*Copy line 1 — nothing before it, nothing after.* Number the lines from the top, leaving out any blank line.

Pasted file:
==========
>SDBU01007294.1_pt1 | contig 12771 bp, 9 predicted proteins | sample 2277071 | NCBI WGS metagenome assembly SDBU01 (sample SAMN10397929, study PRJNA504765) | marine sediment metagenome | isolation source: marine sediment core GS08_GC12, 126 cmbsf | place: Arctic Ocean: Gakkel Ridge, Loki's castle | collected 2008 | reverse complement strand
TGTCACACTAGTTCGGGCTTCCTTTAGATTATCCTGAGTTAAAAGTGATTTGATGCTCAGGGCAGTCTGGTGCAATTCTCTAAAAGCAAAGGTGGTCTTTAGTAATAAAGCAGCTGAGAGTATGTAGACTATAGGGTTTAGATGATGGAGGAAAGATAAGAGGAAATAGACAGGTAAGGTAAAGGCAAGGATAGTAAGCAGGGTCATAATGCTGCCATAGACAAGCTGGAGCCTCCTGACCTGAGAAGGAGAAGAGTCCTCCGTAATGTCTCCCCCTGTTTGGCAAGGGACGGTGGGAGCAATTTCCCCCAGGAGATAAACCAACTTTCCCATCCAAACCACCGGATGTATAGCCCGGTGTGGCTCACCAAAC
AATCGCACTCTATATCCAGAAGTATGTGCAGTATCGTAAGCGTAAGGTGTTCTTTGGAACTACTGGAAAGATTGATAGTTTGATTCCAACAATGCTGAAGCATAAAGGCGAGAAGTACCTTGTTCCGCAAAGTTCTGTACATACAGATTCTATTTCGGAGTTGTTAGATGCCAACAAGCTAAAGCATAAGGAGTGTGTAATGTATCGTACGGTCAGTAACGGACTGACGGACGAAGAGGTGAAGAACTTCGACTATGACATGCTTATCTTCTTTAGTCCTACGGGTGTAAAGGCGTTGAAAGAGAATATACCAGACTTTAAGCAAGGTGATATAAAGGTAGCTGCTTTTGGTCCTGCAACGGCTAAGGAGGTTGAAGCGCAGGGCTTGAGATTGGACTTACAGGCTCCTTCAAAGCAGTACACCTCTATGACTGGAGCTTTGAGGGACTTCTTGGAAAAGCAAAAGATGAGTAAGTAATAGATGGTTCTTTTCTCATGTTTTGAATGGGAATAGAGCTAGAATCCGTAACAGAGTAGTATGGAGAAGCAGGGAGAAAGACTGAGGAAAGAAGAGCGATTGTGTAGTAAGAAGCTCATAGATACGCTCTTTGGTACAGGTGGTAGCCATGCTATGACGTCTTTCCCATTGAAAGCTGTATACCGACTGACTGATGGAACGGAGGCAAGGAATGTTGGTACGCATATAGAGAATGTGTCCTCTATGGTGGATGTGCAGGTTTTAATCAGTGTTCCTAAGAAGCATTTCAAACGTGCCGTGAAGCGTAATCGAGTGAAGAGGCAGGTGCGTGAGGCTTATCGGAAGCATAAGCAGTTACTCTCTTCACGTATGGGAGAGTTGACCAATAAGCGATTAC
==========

>SDBU01007294.1_pt1 | contig 12771 bp, 9 predicted proteins | sample 2277071 | NCBI WGS metagenome assembly SDBU01 (sample SAMN10397929, study PRJNA504765) | marine sediment metagenome | isolation source: marine sediment core GS08_GC12, 126 cmbsf | place: Arctic Ocean: Gakkel Ridge, Loki's castle | collected 2008 | reverse complement strand